Jarlath Kearney: St Oliver Plunkett shows we have much to learn from our past

St Oliver Plunkett's head is kept in a glass case in Drogheda 
St Oliver Plunkett's head is kept in a glass case in Drogheda 

St Patrick’s Cathedral in Armagh yesterday saw a new statue of St Oliver Plunkett being unveiled to mark 350 years since his appointment as Catholic Archbishop of Armagh.

The story of St Oliver’s life and death is not merely a spiritual tale of martyrdom within the Church and its followers. It is also an intriguing and illuminating tapestry about the social and political relationships between these islands, and their place at the heart of tumultuous heaves of European history, over hundreds of years.

When we were young, Oliver Plunkett was usually called ‘Blessed Oliver’ in our house. That’s because, even though he was canonised as a Catholic saint in 1975, my parents had learned to refer to him under his beatified status from 1920.

So whenever we travelled through Drogheda we would pass St Peter’s Church and some reference would be made to the fact that ’Blessed Oliver’s’ head rests there as a holy relic. Occasionally we would have stopped and said a prayer in the church. Now in truth, the idea that a saint’s head was solemnly kept in a glass case in Drogheda (of all places) was an odd concept for a child to process.

Of course, Oliver Plunkett’s head only became detached from his body at his state execution in England in 1681, with tomorrow marking the anniversary of his death, July 11.

Annals of colonial conspiracy, plots for political power, Irish-Anglo political crises, the impact of European entreaties, the corruption of good government, the rule of the executioner and the hangman, Oliver Plunkett’s life captures many of the themes that have become all too familiar in recent years – whether literally or figuratively. (Beheadings are more of a reputational execution these days in Ireland and Britain, but no less ruthless.)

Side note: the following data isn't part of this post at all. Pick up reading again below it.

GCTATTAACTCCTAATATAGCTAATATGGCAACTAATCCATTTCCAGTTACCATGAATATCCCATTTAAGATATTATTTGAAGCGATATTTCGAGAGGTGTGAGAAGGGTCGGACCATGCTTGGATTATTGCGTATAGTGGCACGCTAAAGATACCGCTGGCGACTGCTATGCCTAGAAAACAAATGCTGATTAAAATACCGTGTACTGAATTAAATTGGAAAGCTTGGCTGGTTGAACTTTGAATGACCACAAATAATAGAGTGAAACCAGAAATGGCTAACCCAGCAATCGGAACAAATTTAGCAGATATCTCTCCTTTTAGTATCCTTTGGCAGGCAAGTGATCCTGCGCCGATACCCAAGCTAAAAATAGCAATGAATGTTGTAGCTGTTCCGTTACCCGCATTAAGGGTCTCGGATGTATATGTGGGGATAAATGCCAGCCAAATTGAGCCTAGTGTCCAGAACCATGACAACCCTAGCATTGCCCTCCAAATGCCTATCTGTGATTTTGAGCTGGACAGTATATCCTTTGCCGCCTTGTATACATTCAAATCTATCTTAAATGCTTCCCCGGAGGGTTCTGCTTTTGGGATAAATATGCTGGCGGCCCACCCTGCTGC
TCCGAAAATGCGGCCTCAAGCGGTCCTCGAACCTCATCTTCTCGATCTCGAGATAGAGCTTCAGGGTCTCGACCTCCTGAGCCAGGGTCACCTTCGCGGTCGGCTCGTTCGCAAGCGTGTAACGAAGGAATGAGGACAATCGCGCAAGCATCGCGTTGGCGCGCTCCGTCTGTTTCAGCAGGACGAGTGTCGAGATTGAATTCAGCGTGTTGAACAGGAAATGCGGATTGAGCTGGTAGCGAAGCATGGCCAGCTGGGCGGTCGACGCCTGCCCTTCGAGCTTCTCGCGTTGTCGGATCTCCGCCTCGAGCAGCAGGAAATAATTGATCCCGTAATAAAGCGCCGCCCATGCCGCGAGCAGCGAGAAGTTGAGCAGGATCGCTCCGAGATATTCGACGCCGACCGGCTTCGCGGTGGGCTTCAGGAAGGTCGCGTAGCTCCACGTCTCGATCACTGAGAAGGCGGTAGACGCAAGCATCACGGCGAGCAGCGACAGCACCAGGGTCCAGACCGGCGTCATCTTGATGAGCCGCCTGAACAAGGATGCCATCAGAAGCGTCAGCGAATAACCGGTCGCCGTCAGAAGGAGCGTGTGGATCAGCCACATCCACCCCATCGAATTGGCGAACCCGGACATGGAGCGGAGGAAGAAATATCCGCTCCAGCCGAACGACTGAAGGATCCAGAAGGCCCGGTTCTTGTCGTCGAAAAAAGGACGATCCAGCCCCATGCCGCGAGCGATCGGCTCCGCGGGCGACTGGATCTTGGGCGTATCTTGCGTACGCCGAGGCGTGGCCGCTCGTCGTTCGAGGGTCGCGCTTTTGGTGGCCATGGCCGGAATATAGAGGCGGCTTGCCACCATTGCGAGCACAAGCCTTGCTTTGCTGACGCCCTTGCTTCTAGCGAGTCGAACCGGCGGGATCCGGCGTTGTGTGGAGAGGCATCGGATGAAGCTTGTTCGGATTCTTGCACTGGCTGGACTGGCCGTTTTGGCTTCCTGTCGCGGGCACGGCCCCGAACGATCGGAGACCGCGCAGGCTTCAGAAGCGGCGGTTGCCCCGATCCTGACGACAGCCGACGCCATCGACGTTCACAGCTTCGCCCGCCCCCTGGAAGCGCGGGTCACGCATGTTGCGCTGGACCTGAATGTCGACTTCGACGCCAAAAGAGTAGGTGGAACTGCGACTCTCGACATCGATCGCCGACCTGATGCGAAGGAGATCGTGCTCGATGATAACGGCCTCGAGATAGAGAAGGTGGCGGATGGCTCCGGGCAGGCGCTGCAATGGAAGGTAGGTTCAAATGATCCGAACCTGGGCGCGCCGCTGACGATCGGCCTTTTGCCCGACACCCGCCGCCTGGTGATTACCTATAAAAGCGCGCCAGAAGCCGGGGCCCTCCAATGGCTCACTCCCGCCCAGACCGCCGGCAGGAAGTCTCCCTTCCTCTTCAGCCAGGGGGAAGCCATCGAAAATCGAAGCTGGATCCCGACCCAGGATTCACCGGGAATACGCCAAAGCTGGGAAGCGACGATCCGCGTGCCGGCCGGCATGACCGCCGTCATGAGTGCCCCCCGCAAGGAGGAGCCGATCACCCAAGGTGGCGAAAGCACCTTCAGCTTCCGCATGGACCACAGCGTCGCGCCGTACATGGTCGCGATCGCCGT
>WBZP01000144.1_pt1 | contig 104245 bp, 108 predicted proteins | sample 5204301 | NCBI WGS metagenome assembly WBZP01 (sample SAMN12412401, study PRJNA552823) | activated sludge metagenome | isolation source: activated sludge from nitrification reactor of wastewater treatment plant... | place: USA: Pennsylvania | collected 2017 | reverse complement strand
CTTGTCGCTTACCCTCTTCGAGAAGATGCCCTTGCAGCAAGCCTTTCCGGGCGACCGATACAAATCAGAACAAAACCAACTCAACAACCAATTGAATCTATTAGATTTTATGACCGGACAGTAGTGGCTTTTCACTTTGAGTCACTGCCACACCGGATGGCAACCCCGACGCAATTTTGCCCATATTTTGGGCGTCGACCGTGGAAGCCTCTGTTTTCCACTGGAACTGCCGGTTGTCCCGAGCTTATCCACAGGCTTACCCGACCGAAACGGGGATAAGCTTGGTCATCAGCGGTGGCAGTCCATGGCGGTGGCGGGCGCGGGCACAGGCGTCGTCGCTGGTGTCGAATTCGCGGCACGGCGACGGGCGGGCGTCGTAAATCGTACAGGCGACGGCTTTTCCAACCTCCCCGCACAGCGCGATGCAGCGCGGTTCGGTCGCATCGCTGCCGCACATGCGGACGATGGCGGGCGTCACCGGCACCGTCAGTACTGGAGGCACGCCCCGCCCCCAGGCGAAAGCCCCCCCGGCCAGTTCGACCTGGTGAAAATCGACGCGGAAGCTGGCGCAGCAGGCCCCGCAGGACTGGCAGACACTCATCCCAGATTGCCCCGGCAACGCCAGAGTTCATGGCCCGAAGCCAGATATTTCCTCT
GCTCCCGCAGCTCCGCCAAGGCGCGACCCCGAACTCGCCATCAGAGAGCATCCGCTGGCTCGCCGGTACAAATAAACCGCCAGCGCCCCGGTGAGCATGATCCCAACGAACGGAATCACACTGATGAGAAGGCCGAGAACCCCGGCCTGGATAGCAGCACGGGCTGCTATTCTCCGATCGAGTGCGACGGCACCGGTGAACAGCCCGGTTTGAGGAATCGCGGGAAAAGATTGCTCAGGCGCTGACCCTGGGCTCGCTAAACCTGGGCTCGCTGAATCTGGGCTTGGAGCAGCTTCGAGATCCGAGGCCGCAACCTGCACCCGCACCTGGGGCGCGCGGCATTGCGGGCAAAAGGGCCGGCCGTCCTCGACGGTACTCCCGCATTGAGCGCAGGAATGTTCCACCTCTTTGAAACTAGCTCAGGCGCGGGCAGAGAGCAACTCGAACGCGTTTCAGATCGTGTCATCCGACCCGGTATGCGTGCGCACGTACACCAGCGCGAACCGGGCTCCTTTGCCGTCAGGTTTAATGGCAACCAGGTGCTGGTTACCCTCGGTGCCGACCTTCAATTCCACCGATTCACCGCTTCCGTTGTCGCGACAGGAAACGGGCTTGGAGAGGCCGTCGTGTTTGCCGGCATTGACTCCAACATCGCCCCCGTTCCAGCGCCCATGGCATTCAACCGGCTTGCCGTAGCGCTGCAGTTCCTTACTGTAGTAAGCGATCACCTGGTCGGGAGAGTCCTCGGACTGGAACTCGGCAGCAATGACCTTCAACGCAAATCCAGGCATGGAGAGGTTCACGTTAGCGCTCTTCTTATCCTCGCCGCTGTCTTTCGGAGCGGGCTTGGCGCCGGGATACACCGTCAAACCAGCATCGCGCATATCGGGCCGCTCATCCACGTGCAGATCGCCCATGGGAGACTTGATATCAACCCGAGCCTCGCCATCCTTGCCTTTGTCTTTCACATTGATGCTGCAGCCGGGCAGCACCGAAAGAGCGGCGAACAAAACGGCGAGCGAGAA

During his ministry, he developed schools, tried to tackle alcoholic debauchery among the priesthood, and confirmed thousands into the Catholic Church.

Hailing from Anglo-Irish stock in Meath, Oliver Plunkett ultimately became the innocent victim of power-plays in the court of Charles II and was found guilty of high treason. He was convicted of secretly conspiring in the ‘Popish plot’, with allegations that he planned to liberate Ireland by using tens of thousands of invading French soldiers (who never arrived).

To put the Oliver Plunkett’s life and times into perspective, just nine years after he was transported to England for a kangaroo court followed by execution, in his home county of Meath beneath the shadow of ancient Newgrange in our ‘Valley of the Kings’, Catholic King James II and Protestant William of Orange met at the Battle of the Boyne to fight for power in Ireland under the English crown amidst the sweep of treacherous European and Papal history. That event is recalled every July 12.

There is very little new in history’s pages. Granted, the facts always change, but the themes are frequently common. So it’s important to recognise that St Oliver Plunkett had signficant historical, political and social influence on Ireland.

There are some who will always dismiss contemporary church involvement in today’s society on account of unacceptable patriarchal characteristics, institutional exclusion of LGBT+ people, or systematic cover-ups of child abuse. Those criticisms are too often valid and legitimately held. But we also need to be ensure that the budding emergence of potential positives is not constantly suffocated by the bad experience of past negatives – otherwise we ourselves end up recycling that history.

In my lifetime, the churches have been at their best on this island when they are actively connected with communities and building around shared values (not necessarily agreed policy issues) for social progress, rather than trying to control every individual’s actions or dictate doctrinal obedience.

Values are the vehicle: education rather than edict. The spirit and energy and vision of modern religious like Alex Reid, Harold Good, Des Wilson and Ken Newell needs to be celebrated - and concelebrated - once again, particularly today.

Churches can help to raise unspoken or unheard voices in reframing tired narratives of failure and crisis. And we all need to ensure that - as a result of speaking up with dignified difference or alternative wisdom - no-one now loses their head (literally or otherwise). We can learn from the past without reliving it.